The relationship between alcohol drinking and risk of cardiovascular disease is controversial. The INTERHEART study demonstrated that regular alcohol drinking three or more times per week may reduce the incidence of acute myocardial infarction. On the other hand, it is well known that excessive alcohol consumption could increase blood pressure levels. Limited evidence exists regarding the relationship between the frequency of alcohol drinking and vascular stiffness determined by the pulse wave velocity (PWV), as a marker of arterial damage.Objective:
We aimed to determine the association between the weekly frequency of alcohol drinking (WFAD) and vascular stiffness determined by PWV.Design and method:
We prospectively included individuals from twelve countries in Latin America who provided information about cardiovascular history and lifestyle (WHO Steps survey), and performed a measurement of PWV by Mobil-O-Graph device. Alcohol drinking was categorized as 0 (no or unusual drinkers), 1 or 2, 3 or 4, 5 or 6 and 7 days per week (d/w). We used regression models to evaluate the association between WFAD and PWV, adjusted for baseline variables.Results:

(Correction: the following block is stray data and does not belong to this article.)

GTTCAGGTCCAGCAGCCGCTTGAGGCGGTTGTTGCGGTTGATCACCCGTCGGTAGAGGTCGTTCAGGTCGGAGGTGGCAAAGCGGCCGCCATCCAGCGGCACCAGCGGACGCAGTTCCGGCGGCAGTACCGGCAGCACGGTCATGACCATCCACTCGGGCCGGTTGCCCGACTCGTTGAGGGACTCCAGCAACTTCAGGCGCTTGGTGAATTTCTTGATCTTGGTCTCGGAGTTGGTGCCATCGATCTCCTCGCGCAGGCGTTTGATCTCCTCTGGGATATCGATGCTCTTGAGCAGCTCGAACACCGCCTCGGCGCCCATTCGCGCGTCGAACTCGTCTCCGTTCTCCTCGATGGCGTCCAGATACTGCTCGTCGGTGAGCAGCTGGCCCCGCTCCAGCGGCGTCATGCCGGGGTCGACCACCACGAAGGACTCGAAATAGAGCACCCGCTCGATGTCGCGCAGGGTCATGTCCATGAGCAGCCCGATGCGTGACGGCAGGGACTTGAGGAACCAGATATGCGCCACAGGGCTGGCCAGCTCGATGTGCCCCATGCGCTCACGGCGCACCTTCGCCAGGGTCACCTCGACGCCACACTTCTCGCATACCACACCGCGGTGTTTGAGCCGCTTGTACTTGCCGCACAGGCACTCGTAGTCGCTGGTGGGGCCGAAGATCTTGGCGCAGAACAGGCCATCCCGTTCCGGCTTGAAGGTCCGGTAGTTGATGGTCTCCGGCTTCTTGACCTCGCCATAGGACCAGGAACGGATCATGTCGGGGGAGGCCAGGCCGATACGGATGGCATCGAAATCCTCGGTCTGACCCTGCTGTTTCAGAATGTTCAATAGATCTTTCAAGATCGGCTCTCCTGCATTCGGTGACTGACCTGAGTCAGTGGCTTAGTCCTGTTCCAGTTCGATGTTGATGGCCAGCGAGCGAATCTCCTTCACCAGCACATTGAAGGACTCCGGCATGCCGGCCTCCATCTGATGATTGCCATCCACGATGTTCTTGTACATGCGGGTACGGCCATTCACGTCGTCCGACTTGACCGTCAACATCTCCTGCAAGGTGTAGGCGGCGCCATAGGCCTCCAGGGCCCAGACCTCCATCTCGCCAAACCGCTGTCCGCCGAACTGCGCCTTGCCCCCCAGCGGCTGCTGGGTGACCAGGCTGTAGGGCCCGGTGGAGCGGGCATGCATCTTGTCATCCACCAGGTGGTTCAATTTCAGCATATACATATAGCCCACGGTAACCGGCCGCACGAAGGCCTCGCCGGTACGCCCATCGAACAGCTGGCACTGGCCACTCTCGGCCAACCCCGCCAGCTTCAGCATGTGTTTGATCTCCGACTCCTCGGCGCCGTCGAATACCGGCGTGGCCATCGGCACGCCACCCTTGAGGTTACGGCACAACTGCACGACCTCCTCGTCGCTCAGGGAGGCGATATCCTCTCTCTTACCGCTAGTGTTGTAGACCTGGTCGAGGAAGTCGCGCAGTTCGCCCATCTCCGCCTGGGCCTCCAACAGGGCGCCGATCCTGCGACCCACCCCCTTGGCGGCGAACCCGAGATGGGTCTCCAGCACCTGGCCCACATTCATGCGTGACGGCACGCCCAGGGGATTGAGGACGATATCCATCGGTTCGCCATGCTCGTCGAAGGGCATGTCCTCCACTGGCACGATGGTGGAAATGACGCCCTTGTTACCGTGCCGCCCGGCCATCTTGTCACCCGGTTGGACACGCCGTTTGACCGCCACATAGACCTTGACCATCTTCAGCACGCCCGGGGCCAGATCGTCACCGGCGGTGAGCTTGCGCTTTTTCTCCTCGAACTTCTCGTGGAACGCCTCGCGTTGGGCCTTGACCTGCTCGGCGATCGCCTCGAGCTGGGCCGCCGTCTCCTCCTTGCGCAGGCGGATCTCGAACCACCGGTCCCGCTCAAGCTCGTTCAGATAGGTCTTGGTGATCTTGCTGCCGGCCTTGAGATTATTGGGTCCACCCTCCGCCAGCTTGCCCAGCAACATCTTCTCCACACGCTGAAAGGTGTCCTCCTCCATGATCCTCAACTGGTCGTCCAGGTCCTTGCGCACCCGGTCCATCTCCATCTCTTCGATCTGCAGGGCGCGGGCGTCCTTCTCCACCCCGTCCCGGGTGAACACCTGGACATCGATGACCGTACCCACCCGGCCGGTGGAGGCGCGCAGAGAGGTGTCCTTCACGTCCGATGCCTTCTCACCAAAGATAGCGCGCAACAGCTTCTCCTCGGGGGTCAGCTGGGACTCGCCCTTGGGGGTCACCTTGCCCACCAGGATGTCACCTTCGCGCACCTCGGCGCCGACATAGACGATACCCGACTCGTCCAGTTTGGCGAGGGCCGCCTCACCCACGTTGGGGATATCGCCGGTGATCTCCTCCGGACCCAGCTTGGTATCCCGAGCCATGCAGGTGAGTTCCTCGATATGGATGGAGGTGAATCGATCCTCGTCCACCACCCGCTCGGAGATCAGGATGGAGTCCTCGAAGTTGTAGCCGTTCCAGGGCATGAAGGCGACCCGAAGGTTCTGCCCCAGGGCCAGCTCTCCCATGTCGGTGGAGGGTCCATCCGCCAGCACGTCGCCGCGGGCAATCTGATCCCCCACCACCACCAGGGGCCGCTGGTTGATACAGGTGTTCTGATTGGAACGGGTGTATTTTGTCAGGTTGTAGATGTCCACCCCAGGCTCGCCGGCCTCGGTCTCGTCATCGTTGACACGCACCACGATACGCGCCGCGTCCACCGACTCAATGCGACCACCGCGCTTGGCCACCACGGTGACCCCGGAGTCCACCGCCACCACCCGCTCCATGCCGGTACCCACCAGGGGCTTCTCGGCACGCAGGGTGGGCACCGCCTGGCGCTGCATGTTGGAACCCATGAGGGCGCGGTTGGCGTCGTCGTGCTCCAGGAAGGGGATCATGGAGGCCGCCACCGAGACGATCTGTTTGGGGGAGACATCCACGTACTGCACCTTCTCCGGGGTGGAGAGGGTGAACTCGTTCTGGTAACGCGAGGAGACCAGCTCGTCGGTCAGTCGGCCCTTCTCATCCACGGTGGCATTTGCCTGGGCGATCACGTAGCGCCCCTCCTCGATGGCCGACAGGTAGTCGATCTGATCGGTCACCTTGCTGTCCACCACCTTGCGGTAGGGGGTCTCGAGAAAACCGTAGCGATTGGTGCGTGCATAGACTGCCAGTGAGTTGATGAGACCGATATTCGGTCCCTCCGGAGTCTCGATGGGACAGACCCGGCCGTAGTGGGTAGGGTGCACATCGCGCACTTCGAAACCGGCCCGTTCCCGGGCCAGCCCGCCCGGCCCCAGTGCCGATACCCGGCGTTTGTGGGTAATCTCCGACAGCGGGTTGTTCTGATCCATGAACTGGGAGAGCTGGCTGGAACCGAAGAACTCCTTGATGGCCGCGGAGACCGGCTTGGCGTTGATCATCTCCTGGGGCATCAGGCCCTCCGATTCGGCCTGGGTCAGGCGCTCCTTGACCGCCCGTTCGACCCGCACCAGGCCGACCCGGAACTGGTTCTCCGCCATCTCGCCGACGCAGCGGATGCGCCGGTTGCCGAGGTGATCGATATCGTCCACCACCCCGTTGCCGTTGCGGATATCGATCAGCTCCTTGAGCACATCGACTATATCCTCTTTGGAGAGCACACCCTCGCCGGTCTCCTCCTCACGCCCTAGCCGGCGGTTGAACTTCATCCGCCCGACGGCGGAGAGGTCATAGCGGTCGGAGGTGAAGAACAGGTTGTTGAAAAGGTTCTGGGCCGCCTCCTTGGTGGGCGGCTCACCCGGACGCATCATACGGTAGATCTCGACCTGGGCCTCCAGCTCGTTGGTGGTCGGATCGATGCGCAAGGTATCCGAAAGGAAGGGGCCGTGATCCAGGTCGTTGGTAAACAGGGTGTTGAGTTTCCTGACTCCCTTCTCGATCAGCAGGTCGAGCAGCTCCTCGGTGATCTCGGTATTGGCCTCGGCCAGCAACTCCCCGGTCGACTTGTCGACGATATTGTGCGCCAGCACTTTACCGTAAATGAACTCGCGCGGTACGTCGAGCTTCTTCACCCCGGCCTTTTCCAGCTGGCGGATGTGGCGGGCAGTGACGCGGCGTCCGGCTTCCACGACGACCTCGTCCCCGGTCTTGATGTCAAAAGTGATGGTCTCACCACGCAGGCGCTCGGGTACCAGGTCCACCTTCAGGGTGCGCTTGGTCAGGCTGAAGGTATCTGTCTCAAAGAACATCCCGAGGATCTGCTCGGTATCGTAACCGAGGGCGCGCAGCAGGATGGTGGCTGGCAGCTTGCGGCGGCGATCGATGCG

In all, 1026 individuals were included (52% women, age 50.2 ± 15.2 years). Prevalence of hypertension was 38.8%, diabetes 10.5%, smoking 8.1% and dyslipidemia 37.9%. Mean PWV was 7.57 m/s (SD 1.8, range 4.1–15.0 m/s). Distribution of participants in WFAD categories was 0: 39.9%; 1 or 2: 26%; 3 or 4: 10.8%; 5 or 6: 14.5%; and 7: 8.8%. PWV mean values were for WFAD categories: 0: 7.5 m/s; 1 or 2: 7 m/s; 3 or 4: 7.7 m/s; 5 or 6: 7.8 m/s; and 7: 8.8 m/s. All groups showed a p < 0.05 when compared with group of 1 or 2 d/w. In the adjusted analysis, WFAD was significantly associated with PWV.Conclusions:
The weekly frequency of alcohol drinking showed a significant positive association with vascular stiffness (PWV). Increased PWV in “no or unusual drinkers”, and in those who drink “3 or more days per week” support once again a J-shaped curve between alcohol consumption and cardiovascular risk.